New research released by the Association of Personal Injury Lawyers (APIL) and the Trade Union Congress has revealed that 85% of injured workers fail to receive compensation from their employers.
The report titled ‘The Compensation Myth’ takes a look at what impact government law changes have had on how people view the claim process and how accessible compensation is understood to be by the everyday employee in the UK.
What it discovered was truly shocking as it revealed that out of 610,000 people who have been reported to be injured or fallen ill because of their job, only 90,000 have made successful work compensation claims.
So why is this the case? Well a lot of it is down to a lack of understanding among employees about how the personal injury claims system works, according to APIL president Matthew Stockwell who believes that due to employers holding such a strong upper hand in the workplace, many victims are simply choosing not to claim.
Mr Stockwell said: “Unfortunately employers tend to have the upper hand as they control the workplace and have all the information on the equipment and systems in place.
“So there will be people who have a need and a right to claim but can’t, which is precisely the opposite of a so-called ‘have-a-go’ culture.”
The report also focused on the changes the government has made to the way claims of this nature are afforded for by the claimant. It showed how in 2012/13 there was a drop of 92,227 claims from the previous year and that since then, despite the fall in claims, the government had changed the costs regime so that claimants are forced to pay up to 25% of their damages in legal costs.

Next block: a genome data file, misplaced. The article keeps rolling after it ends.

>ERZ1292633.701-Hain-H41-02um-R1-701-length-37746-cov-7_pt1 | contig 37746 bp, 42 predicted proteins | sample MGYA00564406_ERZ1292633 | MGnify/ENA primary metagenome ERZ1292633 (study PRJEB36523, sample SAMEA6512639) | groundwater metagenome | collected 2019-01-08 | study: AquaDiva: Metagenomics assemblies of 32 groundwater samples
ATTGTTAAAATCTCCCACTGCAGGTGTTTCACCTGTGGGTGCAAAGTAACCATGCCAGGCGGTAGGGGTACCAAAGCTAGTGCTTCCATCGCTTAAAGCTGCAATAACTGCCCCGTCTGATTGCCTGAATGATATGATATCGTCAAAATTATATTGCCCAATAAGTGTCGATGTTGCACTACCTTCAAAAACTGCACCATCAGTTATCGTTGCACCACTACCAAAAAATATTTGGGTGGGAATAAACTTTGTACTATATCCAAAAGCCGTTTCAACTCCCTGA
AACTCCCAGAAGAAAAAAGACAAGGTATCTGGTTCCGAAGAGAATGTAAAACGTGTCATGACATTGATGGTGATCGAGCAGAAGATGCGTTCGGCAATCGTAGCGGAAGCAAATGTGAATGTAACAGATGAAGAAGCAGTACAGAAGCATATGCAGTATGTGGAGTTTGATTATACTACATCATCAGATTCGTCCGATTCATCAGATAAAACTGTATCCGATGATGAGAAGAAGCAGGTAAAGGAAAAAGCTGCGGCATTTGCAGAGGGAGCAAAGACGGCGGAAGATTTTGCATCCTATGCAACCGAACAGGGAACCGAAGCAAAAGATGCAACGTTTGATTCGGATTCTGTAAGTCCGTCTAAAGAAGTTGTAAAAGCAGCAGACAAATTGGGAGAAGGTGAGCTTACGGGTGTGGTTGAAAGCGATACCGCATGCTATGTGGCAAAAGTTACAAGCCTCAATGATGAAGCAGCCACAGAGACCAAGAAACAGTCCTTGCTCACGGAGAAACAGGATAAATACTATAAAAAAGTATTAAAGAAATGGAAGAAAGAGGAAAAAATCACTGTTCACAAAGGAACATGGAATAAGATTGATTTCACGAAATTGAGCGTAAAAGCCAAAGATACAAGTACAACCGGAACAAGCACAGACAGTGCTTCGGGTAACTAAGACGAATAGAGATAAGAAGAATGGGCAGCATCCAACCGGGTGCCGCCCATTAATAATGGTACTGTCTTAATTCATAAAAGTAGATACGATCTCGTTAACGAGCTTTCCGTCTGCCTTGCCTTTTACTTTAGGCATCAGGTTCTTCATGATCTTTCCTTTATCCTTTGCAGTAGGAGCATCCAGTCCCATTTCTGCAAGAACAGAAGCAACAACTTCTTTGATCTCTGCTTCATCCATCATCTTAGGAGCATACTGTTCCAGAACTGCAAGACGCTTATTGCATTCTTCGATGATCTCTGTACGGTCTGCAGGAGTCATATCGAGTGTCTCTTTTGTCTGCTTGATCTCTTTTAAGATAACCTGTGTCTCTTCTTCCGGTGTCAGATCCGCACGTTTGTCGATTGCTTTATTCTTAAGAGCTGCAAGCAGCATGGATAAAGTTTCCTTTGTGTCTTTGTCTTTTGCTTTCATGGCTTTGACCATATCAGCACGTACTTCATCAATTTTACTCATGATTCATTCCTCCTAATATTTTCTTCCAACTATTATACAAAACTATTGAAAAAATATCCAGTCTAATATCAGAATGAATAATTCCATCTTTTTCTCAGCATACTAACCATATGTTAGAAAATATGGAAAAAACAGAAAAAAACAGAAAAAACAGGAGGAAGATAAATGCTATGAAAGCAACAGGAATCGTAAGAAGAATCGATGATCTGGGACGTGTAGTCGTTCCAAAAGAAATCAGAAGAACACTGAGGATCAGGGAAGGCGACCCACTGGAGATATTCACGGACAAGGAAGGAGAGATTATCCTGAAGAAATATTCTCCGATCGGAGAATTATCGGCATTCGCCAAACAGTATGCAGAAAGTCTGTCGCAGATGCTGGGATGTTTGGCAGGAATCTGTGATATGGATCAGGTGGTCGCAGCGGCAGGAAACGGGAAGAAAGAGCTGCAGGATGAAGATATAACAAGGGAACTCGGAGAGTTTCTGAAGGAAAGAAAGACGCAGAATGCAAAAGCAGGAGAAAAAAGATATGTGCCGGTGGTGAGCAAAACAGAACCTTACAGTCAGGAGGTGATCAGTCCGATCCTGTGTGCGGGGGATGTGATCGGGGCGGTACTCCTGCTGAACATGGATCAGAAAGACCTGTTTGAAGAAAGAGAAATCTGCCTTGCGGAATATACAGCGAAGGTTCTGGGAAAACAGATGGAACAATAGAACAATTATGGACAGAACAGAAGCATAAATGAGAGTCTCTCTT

This drew particular criticism from the report as it stated: “There’s a strong likelihood that many injured workers will be put off from making claims for compensation for their injuries entirely, allowing many negligent employers to avoid making amends, and leaving the state to pick up the tab for medical care and any benefits arising from the injury.”
The one thing the government has always claimed was not on their agenda was to remove the access to justice available to the genuine claimant, yet this report displays that is exactly what I happening.
Falling claims will be seen as a good thing, especially for the insurers as it means there are less payouts for them and that is exactly the motive behind their push for the cut in civil litigation costs as well as the changes to the claims system.
It is clear that the guidelines and how the personal injury claims process needs to be clearer and more accessible for employees. Why should they have to endure loss of earnings because of their employer’s negligence simply because their boss holds all the cards?
Finally, for those who are cynical when it comes to the victims right to claim and prefer to brush it under the ‘compensation culture’ carpet, think about it this way: Why should your hard earned money, which the government charges in tax, be used to cover the costs of the medical bills of those injured at work, when the injury was caused by the negligence of the employee?
1. JPhotoStyle; NY Photographic; http://jphotostyle.com/handwriting/a/accident.html